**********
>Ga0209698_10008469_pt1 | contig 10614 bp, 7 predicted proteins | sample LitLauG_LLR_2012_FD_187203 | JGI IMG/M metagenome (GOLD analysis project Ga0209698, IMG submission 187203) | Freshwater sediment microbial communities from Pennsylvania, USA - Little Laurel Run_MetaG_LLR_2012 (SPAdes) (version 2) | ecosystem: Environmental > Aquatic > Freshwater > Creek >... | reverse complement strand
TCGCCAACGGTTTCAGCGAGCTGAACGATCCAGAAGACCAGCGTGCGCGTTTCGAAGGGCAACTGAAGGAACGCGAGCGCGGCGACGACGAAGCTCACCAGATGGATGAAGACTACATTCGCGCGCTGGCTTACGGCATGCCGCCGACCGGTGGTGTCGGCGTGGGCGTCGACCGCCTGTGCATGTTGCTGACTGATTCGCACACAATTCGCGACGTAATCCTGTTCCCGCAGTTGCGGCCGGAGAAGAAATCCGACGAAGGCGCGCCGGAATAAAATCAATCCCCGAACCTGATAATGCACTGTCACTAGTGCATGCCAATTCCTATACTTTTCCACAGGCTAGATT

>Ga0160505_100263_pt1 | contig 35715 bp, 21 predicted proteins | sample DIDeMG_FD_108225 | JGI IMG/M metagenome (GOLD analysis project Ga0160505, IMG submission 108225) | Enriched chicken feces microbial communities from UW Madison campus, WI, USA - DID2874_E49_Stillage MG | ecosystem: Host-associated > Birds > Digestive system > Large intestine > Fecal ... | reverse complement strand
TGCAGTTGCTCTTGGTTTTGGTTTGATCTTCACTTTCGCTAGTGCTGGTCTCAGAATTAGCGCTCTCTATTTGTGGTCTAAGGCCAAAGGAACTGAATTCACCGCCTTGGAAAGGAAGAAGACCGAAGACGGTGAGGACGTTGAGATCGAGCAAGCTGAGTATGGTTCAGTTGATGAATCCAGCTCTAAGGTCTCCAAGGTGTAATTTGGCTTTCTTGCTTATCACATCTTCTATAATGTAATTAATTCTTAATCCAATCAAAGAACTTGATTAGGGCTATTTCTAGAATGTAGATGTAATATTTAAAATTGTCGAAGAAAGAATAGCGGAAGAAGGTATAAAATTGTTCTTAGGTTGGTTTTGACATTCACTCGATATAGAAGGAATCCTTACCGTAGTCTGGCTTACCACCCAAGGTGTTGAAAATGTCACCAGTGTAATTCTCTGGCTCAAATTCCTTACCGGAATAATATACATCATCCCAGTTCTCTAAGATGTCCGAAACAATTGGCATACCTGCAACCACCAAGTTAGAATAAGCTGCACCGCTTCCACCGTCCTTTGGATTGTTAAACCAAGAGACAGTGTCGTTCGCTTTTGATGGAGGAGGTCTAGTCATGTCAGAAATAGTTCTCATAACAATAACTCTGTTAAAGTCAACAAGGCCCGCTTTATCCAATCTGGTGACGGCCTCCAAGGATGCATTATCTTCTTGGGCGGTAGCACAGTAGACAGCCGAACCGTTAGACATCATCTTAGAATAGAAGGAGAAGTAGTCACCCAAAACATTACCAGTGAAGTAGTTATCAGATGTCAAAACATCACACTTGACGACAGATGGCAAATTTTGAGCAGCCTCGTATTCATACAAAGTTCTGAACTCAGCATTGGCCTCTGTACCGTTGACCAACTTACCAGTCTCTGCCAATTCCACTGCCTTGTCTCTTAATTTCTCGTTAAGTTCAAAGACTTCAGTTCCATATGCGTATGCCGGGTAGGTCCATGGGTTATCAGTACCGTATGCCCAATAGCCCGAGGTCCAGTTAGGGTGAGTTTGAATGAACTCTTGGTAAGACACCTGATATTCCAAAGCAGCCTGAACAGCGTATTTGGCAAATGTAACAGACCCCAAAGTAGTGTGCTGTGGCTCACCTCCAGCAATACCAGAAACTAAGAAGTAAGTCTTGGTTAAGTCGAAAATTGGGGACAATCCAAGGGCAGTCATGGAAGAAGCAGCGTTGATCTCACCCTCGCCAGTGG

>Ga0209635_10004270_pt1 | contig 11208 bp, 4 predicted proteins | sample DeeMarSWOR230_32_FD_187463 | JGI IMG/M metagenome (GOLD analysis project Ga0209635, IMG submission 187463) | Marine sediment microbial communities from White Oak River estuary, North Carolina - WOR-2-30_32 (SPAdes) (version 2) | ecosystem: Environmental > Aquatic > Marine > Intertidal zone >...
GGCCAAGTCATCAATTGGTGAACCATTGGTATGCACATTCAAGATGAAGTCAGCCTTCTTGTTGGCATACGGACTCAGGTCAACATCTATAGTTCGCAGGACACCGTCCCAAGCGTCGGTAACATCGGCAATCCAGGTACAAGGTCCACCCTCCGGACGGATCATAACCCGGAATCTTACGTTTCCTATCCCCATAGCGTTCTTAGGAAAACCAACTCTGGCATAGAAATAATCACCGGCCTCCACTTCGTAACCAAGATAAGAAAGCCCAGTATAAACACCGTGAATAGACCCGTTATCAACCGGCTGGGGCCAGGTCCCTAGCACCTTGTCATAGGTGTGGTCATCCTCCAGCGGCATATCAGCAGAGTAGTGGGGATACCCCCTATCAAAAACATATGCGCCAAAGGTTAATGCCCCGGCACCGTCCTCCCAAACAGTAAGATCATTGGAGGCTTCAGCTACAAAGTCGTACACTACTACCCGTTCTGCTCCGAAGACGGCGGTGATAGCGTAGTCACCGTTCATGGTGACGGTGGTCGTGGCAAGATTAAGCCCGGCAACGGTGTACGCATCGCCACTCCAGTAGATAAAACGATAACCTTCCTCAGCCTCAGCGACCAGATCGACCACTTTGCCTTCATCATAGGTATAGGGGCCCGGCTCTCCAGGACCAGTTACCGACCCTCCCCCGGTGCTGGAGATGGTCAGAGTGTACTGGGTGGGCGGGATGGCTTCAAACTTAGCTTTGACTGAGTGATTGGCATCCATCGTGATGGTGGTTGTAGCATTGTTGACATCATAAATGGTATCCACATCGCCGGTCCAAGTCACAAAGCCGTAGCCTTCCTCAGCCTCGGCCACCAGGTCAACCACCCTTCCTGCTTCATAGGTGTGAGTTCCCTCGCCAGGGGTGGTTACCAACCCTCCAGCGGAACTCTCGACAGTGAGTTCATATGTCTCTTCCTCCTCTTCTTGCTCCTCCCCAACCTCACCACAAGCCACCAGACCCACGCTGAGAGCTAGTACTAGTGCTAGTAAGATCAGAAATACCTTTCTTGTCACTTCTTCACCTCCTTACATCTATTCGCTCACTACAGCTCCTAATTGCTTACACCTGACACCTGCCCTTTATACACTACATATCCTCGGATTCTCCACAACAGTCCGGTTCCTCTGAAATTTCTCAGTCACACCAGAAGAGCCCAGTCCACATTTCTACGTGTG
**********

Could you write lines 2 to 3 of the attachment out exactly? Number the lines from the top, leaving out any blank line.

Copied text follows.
TCGCCAACGGTTTCAGCGAGCTGAACGATCCAGAAGACCAGCGTGCGCGTTTCGAAGGGCAACTGAAGGAACGCGAGCGCGGCGACGACGAAGCTCACCAGATGGATGAAGACTACATTCGCGCGCTGGCTTACGGCATGCCGCCGACCGGTGGTGTCGGCGTGGGCGTCGACCGCCTGTGCATGTTGCTGACTGATTCGCACACAATTCGCGACGTAATCCTGTTCCCGCAGTTGCGGCCGGAGAAGAAATCCGACGAAGGCGCGCCGGAATAAAATCAATCCCCGAACCTGATAATGCACTGTCACTAGTGCATGCCAATTCCTATACTTTTCCACAGGCTAGATT

>Ga0160505_100263_pt1 | contig 35715 bp, 21 predicted proteins | sample DIDeMG_FD_108225 | JGI IMG/M metagenome (GOLD analysis project Ga0160505, IMG submission 108225) | Enriched chicken feces microbial communities from UW Madison campus, WI, USA - DID2874_E49_Stillage MG | ecosystem: Host-associated > Birds > Digestive system > Large intestine > Fecal ... | reverse complement strand